After the investment you made into purchasing your SCAG mower, it’s frustrating when it just stops running. No matter what brand mower you purchase, there will be a time during the lifespan of the mower when it just quits.
A SCAG lawn mower will start and then die when the air filter is plugged; the fuel flow is restricted; the spark plug is dirty, the battery or charging system is bad; the engine oil level is too high or too low; the engine is put under an increased load; or the engine overheats.
Keep reading for more causes to a SCAG mower shutting down and dying. Consult a professional mechanic when you are unsure of any steps required to diagnose and repair your mower safely. If you narrow your problem down to an internal engine problem, it’s best to have a small engine mechanic diagnose and make the necessary repairs.
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Follow all safety instructions provided in your equipment operator’s manual prior to diagnosing, repairing or operating. Consult a professional if you don’t have the skills, knowledge or are not in the condition to perform the repair safely.
13 Reasons Your SCAG Lawn Mower Starts Then Dies
Bad or Old Fuel Causes Your SCAG Mower to Die
Even if you choose the right gas for your SCAG mower, you must properly store and use that gas timely. Gas can begin to breakdown and become less effective as quickly as 30 days after you purchase it.
Running old gas through your mower can negatively impact its performance. It can cause components to fail and create fuel restrictions.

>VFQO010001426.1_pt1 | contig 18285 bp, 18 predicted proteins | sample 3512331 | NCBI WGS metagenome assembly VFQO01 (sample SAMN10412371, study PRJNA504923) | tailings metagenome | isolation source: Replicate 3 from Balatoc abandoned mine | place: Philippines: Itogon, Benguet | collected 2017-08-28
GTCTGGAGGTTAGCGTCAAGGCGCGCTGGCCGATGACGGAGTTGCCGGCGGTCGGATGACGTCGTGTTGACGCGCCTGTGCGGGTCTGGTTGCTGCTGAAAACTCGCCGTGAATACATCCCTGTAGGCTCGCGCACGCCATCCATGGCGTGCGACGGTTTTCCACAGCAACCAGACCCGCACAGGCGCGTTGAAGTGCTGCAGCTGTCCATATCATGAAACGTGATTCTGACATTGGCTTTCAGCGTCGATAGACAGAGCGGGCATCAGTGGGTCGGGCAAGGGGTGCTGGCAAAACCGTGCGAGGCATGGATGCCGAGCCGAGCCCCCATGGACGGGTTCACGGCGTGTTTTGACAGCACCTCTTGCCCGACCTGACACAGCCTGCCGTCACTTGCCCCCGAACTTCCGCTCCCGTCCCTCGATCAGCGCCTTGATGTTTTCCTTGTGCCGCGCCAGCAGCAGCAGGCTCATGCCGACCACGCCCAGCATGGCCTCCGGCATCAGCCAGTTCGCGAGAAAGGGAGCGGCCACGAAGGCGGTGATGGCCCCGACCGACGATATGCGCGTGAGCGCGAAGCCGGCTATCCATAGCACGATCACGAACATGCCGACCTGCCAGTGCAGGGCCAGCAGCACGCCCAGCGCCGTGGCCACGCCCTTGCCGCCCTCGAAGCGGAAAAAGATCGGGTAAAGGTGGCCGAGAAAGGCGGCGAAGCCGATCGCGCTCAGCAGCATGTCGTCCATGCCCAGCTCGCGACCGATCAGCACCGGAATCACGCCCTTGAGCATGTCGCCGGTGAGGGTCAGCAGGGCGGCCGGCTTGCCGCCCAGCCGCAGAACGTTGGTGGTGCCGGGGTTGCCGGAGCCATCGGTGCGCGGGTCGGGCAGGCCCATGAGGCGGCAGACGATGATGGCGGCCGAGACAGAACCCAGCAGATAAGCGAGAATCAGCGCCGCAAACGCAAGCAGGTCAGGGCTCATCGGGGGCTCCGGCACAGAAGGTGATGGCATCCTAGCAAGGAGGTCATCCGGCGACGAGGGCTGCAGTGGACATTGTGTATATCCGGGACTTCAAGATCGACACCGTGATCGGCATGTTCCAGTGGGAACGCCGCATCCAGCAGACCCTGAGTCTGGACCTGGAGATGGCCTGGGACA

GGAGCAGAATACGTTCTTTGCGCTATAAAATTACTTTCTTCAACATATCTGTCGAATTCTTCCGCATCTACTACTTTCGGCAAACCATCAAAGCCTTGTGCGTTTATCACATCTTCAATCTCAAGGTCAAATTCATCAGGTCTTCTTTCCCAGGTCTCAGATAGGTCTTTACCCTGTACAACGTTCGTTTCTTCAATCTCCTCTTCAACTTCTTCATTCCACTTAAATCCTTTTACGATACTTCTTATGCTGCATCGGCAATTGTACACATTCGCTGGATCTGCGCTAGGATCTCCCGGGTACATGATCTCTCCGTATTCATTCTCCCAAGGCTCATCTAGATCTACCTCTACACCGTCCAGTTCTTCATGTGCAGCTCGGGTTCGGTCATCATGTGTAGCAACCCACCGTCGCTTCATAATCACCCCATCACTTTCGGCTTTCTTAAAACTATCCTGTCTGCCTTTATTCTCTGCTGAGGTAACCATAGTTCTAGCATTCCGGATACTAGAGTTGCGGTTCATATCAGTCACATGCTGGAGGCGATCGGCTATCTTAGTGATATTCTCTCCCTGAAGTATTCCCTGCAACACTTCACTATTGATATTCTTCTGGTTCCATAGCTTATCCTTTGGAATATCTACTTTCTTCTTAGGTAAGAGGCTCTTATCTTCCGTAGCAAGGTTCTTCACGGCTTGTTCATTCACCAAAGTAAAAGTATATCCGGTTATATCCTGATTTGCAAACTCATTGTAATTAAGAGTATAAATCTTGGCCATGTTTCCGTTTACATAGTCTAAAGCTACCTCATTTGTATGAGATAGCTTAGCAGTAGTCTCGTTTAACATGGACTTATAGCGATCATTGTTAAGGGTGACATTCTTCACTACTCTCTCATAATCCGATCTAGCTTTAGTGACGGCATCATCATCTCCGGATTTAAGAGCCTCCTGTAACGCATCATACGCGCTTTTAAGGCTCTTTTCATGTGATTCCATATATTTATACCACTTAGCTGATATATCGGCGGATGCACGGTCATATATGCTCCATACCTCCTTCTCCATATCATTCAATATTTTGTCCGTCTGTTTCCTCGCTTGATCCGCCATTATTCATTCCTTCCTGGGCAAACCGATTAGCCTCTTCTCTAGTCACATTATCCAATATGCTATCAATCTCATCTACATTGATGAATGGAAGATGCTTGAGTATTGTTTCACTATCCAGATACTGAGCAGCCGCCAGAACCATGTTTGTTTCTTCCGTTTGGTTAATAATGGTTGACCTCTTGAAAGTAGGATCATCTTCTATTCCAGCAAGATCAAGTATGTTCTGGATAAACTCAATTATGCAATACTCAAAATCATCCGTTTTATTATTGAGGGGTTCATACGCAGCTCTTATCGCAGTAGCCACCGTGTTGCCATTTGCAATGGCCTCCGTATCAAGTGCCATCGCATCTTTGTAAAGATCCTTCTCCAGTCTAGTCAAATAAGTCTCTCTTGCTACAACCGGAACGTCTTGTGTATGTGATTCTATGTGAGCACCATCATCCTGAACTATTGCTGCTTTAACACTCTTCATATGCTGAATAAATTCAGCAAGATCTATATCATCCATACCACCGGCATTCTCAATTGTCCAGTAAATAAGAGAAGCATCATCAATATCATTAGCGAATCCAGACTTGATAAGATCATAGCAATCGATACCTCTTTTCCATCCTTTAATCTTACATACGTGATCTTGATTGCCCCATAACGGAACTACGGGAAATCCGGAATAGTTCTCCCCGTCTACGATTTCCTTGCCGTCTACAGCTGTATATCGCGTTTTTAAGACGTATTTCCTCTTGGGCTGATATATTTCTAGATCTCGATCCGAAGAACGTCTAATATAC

Most gas contains a product called ethanol to make gas more environmentally friendly. This is an alternative fuel made of corn or other high starch plants.
While ethanol is better for the environment, it is not friendly to the small engine in your SCAG lawn mower. Ethanol attracts moisture from the air and introduces it to the fuel system. This ethanol and moisture mixture can corrode fuel components and leave behind a gummy substance that results in fuel restrictions.
In addition to these negative effects, the ethanol and water mixture will separate from gasoline over time and sink to the bottom of the tank. The engine can be damaged when this mixture runs through the engine as it burns very hot.
Always choose a gas with a minimum octane rating of 87 and a maximum ethanol content of 10%. Stay away from fuels with higher ethanol contents than this like those sold as E15, E30 or E85. Check out “This is the Type of Gas SCAG Lawn Mowers Use” for more information
Because gasoline begins to breakdown rather quickly, always purchase fresh gas and use it within 30 days. If you purchased more gas than you are able to use within this timeframe, add a fuel additive to stabilize the gas so it lasts a little longer. A product like Sea Foam Motor Treatment can be added while the fuel is still fresh.